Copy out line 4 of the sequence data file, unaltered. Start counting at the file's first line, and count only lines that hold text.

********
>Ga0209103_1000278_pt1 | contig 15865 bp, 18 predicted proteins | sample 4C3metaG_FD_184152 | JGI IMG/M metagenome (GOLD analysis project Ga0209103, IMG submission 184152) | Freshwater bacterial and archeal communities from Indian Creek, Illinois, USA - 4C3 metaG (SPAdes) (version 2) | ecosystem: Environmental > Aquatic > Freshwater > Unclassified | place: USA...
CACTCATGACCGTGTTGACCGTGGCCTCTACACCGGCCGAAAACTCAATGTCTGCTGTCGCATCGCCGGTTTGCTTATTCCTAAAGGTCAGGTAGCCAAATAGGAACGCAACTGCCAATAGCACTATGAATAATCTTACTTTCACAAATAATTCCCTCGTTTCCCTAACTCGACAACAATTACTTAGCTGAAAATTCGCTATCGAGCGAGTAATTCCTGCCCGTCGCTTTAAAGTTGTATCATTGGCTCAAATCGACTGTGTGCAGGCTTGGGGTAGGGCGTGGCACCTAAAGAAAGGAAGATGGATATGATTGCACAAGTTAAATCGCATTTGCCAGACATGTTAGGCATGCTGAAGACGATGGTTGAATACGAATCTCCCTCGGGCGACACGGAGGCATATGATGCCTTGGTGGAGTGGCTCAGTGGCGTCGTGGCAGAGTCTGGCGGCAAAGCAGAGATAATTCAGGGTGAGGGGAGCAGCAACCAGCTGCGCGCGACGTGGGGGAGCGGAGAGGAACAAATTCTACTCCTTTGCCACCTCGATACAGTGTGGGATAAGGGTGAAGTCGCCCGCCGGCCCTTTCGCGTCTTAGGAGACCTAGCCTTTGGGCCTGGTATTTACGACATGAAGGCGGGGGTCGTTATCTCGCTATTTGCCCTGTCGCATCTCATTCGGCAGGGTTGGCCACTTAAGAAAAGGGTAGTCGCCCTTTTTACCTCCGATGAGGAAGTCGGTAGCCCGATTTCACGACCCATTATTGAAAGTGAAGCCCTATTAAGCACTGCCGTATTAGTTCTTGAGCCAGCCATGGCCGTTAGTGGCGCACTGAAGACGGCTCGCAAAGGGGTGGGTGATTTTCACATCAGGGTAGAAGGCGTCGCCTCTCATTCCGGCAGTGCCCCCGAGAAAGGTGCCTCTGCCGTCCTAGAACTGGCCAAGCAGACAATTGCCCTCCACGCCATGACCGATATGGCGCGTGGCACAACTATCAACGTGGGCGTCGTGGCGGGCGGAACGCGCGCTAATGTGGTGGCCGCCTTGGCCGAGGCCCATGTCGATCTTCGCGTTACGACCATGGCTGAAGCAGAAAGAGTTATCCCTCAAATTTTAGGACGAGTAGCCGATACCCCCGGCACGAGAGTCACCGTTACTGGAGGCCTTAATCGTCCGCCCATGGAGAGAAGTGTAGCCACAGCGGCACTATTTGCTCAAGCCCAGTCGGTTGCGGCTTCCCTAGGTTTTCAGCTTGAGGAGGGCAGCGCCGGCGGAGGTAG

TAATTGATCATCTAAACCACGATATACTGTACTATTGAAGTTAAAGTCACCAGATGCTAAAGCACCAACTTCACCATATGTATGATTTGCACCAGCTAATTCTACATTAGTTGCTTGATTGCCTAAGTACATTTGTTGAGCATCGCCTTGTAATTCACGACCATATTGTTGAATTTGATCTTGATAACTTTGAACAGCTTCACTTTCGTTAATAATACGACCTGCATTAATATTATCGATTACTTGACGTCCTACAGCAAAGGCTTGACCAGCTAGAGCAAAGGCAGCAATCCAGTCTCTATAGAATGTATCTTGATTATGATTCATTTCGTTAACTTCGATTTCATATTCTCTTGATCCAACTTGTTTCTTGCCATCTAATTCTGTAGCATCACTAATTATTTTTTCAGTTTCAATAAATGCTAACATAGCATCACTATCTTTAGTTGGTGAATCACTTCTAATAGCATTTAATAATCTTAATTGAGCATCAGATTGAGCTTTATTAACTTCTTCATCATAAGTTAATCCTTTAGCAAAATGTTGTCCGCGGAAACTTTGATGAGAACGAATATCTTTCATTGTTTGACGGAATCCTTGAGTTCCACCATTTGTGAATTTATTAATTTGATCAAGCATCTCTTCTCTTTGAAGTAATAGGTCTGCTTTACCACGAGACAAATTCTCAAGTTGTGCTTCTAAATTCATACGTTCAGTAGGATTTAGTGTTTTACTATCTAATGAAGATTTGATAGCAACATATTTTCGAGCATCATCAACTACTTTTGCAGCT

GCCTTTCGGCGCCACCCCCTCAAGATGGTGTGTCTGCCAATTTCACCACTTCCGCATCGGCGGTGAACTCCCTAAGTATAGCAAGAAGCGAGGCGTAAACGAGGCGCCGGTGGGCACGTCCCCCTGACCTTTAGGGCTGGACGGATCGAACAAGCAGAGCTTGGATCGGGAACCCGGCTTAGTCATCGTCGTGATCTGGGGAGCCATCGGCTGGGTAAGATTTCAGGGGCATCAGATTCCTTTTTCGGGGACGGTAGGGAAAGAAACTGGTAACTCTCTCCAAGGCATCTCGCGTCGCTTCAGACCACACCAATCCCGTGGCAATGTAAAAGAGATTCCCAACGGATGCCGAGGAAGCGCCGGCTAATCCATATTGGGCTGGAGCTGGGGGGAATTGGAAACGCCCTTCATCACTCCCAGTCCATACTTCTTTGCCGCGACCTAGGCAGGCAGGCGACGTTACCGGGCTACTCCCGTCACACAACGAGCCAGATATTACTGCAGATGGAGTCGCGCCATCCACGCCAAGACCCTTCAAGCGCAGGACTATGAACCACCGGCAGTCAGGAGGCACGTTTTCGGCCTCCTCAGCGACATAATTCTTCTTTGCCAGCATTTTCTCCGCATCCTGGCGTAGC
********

GCCTTTCGGCGCCACCCCCTCAAGATGGTGTGTCTGCCAATTTCACCACTTCCGCATCGGCGGTGAACTCCCTAAGTATAGCAAGAAGCGAGGCGTAAACGAGGCGCCGGTGGGCACGTCCCCCTGACCTTTAGGGCTGGACGGATCGAACAAGCAGAGCTTGGATCGGGAACCCGGCTTAGTCATCGTCGTGATCTGGGGAGCCATCGGCTGGGTAAGATTTCAGGGGCATCAGATTCCTTTTTCGGGGACGGTAGGGAAAGAAACTGGTAACTCTCTCCAAGGCATCTCGCGTCGCTTCAGACCACACCAATCCCGTGGCAATGTAAAAGAGATTCCCAACGGATGCCGAGGAAGCGCCGGCTAATCCATATTGGGCTGGAGCTGGGGGGAATTGGAAACGCCCTTCATCACTCCCAGTCCATACTTCTTTGCCGCGACCTAGGCAGGCAGGCGACGTTACCGGGCTACTCCCGTCACACAACGAGCCAGATATTACTGCAGATGGAGTCGCGCCATCCACGCCAAGACCCTTCAAGCGCAGGACTATGAACCACCGGCAGTCAGGAGGCACGTTTTCGGCCTCCTCAGCGACATAATTCTTCTTTGCCAGCATTTTCTCCGCATCCTGGCGTAGC